Posts Tagged criminal law
Jurisdiction and the internet is a topic which has featured once or twice on this blog recently (and in a paper which I have already referred to in those earlier postings). Belgian’s Supreme Court in ordinary (the Hof van Cassatie /Cour de Cassation) employed the objective territoriality principle in a case with roots going back to 2007 (the fraudulent purchase of and subsequent failure to pay for electronic equipment from a shop in Dendermonde, Belgium), Yahoo! was requested to hand over the IP addresses associated with e-mail accounts registered to Yahoo!’s e-mail service. Yahoo! Inc, domiciled in California, refused to comply, triggering fines under criminal law. (It’s corporate slogan btw used to be ‘it’s true!’ Hence the title of the post).
Responding to Yahoo!s claims that Belgium was imposing its criminal laws extraterritorially, the Court of Appeal had held that Yahoo! is territorially present in Belgium, hereby voluntarily submitting itself to the jurisdiction of the Belgian authorities: it takes an active part in economic life in Belgium, among others by use of the domain name http://www.yahoo.be, the use of the local language(s) on that website, pop-up of advertisements based on the location of the users, and accessibility in Belgium of Belgium-focussed customer services (among others: a ‘Belgian’ Q&A, FAQ, and post box). [Notice the similarity with the Pammer /Alpenhof criteria]. The Court of Appeal had suggested that the accusations of extraterritoriality could only be accepted had there been a request for the handover of data or objects which are located in the USA, with which there is no Belgian territorial link whatsoever, and if the holder of these objects or data is not accessible in Belgium (either physically or virtually).
The Supreme Court on 1 December confirmed all of the Court of Appeal’s arguments, essentially linking them to the objective territoriality principle. Yahoo! actively directs its activities towards consumers present in Belgium.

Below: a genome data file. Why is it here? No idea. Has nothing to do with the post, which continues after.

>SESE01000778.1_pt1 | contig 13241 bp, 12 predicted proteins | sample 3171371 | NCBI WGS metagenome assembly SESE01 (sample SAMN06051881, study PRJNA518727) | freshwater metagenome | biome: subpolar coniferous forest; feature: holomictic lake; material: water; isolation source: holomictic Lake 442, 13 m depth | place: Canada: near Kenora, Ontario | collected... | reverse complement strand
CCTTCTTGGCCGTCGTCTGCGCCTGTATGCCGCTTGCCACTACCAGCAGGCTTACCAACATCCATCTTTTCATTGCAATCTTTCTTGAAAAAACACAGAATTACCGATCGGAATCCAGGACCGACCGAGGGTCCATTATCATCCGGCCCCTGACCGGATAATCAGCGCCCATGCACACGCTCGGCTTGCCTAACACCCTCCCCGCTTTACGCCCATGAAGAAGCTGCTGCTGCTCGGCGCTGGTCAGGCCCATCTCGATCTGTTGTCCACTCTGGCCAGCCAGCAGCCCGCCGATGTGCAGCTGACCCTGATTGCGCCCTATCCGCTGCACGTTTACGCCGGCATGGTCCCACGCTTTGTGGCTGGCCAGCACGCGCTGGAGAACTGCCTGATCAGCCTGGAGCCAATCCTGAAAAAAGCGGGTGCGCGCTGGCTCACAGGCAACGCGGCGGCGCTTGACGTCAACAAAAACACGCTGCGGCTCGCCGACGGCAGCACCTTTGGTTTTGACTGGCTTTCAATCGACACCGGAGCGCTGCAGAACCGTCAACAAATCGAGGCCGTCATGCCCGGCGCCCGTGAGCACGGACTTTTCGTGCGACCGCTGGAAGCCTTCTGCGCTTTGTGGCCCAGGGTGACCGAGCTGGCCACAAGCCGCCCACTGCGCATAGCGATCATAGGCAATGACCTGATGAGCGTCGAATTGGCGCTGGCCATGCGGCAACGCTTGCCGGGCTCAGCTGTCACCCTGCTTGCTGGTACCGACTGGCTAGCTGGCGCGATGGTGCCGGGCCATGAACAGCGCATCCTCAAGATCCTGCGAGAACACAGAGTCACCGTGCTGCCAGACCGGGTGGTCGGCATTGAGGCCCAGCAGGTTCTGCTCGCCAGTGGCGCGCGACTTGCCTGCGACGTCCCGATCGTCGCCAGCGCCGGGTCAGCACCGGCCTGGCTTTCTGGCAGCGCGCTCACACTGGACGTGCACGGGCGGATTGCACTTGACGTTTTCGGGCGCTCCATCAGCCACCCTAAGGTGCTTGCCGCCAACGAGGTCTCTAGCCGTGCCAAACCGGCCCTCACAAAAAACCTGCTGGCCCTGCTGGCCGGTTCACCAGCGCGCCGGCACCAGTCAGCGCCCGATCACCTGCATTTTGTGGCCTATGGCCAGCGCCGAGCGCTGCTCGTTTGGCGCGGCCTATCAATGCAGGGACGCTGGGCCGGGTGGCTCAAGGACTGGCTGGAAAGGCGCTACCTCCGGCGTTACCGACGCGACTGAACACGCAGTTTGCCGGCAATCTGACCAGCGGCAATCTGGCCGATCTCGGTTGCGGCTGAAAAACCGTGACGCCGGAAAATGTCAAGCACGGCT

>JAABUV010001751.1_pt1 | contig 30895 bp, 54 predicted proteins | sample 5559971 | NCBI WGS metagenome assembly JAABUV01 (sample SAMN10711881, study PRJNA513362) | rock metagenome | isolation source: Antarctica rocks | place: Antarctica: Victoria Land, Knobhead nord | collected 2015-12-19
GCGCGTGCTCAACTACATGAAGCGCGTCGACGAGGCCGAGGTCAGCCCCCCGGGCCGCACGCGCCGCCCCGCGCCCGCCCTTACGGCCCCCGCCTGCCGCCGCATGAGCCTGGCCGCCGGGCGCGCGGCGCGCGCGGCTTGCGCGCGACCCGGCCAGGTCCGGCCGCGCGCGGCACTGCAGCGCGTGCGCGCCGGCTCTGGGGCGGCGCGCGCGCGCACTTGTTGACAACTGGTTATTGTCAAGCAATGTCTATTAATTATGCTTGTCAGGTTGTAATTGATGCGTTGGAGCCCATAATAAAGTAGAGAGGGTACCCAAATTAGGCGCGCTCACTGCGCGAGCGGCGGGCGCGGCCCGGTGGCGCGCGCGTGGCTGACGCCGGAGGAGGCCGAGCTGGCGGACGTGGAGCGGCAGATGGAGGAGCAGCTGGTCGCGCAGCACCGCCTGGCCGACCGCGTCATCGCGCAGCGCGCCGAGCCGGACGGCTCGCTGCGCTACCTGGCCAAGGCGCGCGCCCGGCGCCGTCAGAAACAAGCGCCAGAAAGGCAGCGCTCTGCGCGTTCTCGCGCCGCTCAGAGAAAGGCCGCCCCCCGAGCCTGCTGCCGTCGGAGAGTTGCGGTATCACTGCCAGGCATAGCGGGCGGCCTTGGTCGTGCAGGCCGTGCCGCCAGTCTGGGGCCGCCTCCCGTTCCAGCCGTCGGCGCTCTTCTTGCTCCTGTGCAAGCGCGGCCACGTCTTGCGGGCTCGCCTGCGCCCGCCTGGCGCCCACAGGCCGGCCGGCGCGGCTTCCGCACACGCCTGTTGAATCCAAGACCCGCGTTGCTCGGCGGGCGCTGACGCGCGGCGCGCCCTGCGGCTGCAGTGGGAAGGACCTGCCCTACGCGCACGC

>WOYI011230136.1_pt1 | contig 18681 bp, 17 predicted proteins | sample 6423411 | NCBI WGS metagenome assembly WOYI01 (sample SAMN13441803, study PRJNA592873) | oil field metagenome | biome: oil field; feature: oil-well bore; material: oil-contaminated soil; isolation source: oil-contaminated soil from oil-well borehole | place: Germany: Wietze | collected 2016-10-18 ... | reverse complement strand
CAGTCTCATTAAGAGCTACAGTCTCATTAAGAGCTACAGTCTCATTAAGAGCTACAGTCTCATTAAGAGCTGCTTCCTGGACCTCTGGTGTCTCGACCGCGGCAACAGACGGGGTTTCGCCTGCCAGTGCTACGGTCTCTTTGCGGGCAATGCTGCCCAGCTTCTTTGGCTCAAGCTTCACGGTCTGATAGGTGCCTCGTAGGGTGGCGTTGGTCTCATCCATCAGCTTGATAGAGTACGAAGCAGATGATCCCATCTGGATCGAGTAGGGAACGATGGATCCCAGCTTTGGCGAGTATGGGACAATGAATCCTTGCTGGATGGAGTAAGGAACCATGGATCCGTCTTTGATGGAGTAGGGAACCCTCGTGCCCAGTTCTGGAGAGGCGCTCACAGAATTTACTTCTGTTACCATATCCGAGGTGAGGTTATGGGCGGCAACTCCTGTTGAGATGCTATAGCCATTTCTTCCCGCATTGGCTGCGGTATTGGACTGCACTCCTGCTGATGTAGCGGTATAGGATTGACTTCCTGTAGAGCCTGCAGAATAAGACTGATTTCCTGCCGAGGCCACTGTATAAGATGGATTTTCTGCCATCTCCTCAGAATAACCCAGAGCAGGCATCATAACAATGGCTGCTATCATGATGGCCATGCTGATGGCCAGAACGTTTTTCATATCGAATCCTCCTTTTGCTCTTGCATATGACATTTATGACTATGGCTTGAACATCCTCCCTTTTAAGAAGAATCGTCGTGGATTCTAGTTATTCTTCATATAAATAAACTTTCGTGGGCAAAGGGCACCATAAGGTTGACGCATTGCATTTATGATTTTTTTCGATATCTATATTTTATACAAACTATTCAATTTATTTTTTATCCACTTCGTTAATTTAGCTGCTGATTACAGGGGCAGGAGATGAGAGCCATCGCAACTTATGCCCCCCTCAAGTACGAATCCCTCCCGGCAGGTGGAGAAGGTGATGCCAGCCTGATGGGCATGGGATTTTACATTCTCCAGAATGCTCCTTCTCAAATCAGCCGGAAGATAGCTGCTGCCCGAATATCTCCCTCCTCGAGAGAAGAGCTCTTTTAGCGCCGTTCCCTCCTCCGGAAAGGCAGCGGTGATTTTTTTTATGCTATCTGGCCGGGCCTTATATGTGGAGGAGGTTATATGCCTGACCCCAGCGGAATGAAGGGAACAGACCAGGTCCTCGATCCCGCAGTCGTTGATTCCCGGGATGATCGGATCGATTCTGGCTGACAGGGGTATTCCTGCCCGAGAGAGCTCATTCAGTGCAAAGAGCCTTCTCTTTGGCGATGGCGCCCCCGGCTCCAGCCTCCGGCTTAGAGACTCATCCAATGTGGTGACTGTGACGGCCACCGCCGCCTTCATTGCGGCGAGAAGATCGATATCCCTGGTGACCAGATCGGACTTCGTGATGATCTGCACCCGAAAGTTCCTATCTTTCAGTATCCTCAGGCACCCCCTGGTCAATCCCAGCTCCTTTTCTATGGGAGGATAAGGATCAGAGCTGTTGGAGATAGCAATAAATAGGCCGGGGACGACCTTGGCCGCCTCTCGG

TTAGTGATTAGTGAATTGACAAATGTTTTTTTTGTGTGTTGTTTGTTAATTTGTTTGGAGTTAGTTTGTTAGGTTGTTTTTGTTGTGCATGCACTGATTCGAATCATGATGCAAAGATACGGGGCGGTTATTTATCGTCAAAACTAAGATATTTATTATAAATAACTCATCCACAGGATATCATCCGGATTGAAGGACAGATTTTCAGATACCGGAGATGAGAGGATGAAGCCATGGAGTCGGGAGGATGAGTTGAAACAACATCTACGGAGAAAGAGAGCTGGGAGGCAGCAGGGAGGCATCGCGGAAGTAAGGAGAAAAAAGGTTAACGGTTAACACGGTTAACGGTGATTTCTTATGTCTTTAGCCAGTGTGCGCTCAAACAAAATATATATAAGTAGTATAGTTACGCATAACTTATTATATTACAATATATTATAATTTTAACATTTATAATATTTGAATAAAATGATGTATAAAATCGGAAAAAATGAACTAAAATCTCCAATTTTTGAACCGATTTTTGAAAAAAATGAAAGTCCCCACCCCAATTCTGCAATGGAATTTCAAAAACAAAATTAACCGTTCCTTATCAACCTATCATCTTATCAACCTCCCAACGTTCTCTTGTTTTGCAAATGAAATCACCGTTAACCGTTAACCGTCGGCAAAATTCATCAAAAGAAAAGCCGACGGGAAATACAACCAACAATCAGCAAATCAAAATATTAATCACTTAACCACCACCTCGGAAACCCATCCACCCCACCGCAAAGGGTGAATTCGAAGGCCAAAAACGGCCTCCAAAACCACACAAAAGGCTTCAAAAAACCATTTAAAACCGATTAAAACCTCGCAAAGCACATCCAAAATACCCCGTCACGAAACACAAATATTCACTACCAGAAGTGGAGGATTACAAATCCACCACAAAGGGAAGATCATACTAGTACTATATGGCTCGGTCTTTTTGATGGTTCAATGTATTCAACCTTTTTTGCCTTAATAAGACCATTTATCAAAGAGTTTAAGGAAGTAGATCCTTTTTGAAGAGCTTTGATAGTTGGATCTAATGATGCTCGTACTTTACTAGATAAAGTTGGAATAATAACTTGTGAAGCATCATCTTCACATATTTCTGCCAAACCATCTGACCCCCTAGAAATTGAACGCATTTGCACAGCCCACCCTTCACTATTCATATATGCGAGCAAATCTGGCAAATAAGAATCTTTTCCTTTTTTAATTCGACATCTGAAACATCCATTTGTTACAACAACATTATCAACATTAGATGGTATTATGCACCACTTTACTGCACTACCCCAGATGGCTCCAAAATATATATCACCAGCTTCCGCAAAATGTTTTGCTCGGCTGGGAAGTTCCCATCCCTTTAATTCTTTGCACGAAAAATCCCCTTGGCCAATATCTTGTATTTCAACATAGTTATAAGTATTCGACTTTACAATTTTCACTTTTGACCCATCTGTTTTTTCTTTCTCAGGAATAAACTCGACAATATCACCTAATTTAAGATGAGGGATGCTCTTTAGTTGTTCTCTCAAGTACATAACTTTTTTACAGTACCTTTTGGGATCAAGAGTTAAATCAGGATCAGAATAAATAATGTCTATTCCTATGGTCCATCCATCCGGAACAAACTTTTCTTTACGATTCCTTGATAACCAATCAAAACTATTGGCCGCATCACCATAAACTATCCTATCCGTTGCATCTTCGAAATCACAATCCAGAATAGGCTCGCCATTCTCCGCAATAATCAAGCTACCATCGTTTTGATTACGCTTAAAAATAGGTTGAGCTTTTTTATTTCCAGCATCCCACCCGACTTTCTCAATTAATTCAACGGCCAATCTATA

Even though the case involves a criminal proceeding, the Court’s judgment inevitably (not necessarily justifiably) will be used as further support for the Belgian tussle with Facebook.
Belgie, Belgique, Belgium, C-131/12, C-362/14, Case C-131/12, Charter of fundamental rights and freedoms, CJEU, Cour de Cassation, criminal law, Data protection, Data protection authorities, Data protection Directive, Directive 95/46, ECJ, EU, Extraterritoriality, Facebook, Google, Google Spain, Hof van Cassatie, http://jure.juridat.just.fgov.be/pdfapp/download_blob?idpdf=N-20151201-1, Internet, IP address, Jurisdiction, Libel, New Technologies, objective territoriality, P.13.2082.N, Privacy, Right to be forgotten, safe harbour, Schrems, Search engine, Territorial scope, Yahoo!
- Fabricom: the High Court on Waste to energy – W2E and refuse derived fuel – RDF. On the nature of environment efficient power generation. 06/07/2020
- Sodmilab. The Paris Court of Appeal on lois de police, Rome I, II and commercial agency. 02/07/2020
- On the nature of private international law. Applying islamic law in the European Court of Human Rights. 01/07/2020
- The GDPR’s one stop shop principle put to the test in French Supreme Court confirmation of CNIL jurisdiction over Google Android case. The Court also rebukes the spaghetti bowl of consent ticking and unticking. 25/06/2020
- The Prestige recognition tussle – ctd. On arbitration and state immunity. 24/06/2020
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